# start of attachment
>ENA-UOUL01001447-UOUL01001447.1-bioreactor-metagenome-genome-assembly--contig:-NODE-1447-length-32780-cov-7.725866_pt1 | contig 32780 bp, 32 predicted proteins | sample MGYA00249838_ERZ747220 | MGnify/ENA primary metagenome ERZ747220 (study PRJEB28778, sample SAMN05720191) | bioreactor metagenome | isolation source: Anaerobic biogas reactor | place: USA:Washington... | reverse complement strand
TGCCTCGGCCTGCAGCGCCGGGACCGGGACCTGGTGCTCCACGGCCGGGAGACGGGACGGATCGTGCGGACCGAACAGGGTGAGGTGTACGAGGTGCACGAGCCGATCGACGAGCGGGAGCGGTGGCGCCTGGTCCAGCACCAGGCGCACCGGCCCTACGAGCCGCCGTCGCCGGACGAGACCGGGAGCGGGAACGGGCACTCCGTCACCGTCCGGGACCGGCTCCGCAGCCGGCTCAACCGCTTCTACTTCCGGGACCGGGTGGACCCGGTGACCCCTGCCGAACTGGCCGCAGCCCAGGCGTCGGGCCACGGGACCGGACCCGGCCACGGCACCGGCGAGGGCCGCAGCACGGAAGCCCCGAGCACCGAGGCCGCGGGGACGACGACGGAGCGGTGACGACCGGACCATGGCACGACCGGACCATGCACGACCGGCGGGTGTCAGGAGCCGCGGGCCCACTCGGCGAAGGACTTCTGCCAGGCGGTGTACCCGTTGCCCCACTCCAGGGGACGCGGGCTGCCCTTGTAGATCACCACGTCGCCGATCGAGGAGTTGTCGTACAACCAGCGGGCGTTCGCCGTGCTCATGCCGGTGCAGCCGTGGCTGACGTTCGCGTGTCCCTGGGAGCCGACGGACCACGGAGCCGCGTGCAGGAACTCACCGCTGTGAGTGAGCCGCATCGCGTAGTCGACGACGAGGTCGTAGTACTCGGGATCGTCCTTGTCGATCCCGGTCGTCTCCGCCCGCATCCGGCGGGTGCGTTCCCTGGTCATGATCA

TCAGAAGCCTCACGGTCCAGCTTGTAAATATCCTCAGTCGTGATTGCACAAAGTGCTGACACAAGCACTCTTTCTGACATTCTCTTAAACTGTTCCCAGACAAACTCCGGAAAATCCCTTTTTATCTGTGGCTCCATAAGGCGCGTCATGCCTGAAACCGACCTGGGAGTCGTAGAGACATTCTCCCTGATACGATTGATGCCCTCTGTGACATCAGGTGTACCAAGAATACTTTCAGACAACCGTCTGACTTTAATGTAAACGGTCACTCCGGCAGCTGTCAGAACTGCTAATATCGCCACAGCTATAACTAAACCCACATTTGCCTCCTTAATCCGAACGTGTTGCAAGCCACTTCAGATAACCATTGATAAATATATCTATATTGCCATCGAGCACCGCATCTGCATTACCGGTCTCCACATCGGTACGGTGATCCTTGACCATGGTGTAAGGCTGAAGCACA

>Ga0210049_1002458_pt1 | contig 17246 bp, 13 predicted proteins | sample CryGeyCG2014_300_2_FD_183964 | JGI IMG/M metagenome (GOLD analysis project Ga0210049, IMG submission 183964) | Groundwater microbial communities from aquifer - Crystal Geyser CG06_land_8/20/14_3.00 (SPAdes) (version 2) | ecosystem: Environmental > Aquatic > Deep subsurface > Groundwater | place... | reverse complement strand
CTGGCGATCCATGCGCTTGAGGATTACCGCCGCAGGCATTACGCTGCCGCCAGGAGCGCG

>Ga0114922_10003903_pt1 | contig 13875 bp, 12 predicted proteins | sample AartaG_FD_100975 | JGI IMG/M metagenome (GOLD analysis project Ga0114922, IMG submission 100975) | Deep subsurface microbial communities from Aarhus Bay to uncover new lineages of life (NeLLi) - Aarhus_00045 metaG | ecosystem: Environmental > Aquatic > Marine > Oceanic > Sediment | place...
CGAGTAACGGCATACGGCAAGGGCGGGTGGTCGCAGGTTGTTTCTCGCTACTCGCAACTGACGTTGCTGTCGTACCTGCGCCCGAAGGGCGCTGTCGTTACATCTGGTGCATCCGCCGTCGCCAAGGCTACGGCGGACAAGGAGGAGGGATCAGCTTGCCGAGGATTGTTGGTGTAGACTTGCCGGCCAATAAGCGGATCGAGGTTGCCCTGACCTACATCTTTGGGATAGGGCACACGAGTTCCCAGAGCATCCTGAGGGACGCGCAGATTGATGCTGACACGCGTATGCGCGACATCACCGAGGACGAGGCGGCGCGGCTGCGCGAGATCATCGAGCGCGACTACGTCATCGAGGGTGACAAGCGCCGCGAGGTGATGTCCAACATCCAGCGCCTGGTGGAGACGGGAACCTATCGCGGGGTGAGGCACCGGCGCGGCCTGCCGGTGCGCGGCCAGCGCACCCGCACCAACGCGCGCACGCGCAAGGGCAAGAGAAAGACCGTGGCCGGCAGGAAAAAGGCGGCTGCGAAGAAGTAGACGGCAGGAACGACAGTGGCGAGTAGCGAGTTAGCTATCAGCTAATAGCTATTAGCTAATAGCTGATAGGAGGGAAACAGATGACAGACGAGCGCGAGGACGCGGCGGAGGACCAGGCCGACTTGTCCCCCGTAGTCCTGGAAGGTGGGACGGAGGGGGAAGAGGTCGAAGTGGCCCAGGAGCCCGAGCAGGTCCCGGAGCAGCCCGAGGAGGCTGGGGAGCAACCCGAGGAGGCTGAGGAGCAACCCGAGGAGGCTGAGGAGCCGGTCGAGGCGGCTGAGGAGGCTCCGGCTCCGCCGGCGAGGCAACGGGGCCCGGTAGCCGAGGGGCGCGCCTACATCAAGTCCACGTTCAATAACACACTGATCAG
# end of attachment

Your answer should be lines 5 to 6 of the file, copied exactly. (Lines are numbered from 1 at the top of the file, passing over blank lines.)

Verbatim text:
CTGGCGATCCATGCGCTTGAGGATTACCGCCGCAGGCATTACGCTGCCGCCAGGAGCGCG

>Ga0114922_10003903_pt1 | contig 13875 bp, 12 predicted proteins | sample AartaG_FD_100975 | JGI IMG/M metagenome (GOLD analysis project Ga0114922, IMG submission 100975) | Deep subsurface microbial communities from Aarhus Bay to uncover new lineages of life (NeLLi) - Aarhus_00045 metaG | ecosystem: Environmental > Aquatic > Marine > Oceanic > Sediment | place...